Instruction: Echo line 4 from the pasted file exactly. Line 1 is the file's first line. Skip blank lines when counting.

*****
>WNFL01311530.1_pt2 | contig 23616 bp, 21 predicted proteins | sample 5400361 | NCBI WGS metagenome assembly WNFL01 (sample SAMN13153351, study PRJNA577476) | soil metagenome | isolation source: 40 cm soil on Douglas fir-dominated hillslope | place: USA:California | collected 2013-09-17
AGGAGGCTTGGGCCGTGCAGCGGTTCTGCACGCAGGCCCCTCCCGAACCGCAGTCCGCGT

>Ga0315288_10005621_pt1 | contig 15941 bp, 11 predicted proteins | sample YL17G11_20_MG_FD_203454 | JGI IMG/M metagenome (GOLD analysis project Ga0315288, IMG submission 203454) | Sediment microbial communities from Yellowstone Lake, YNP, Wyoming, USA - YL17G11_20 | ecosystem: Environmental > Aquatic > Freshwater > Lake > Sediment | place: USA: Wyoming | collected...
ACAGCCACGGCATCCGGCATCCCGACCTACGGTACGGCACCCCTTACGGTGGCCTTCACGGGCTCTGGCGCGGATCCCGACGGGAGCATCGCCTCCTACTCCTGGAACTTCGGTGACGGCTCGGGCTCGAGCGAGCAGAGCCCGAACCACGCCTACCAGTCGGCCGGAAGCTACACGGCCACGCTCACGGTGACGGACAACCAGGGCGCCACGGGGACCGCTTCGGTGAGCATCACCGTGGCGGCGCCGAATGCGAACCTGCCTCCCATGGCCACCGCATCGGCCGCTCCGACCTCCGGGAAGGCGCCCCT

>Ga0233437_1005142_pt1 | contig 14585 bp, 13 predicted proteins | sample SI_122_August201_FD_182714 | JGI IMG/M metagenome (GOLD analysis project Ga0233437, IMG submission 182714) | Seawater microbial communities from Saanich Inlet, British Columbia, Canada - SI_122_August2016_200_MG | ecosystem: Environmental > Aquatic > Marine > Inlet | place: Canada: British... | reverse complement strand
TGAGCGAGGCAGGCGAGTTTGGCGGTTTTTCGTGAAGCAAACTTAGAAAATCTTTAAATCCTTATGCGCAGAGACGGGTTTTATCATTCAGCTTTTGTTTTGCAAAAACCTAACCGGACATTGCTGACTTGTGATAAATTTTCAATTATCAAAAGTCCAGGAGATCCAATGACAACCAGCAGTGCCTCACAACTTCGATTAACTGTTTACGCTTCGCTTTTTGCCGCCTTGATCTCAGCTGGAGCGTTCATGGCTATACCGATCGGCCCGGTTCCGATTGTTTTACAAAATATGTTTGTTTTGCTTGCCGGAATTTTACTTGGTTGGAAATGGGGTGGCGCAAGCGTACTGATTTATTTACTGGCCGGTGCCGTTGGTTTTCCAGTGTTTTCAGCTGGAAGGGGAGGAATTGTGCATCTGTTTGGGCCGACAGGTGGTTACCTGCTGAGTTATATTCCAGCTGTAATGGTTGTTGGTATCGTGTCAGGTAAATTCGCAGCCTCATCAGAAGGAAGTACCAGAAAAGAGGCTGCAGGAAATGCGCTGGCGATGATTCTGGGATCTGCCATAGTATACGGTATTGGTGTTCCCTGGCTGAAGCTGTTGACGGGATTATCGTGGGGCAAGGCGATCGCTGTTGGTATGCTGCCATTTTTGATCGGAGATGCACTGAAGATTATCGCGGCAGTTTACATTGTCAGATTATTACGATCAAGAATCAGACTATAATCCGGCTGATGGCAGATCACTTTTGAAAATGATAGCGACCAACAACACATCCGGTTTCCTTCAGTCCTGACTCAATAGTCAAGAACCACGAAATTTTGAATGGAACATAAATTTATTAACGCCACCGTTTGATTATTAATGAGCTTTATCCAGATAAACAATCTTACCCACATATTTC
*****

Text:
ACAGCCACGGCATCCGGCATCCCGACCTACGGTACGGCACCCCTTACGGTGGCCTTCACGGGCTCTGGCGCGGATCCCGACGGGAGCATCGCCTCCTACTCCTGGAACTTCGGTGACGGCTCGGGCTCGAGCGAGCAGAGCCCGAACCACGCCTACCAGTCGGCCGGAAGCTACACGGCCACGCTCACGGTGACGGACAACCAGGGCGCCACGGGGACCGCTTCGGTGAGCATCACCGTGGCGGCGCCGAATGCGAACCTGCCTCCCATGGCCACCGCATCGGCCGCTCCGACCTCCGGGAAGGCGCCCCT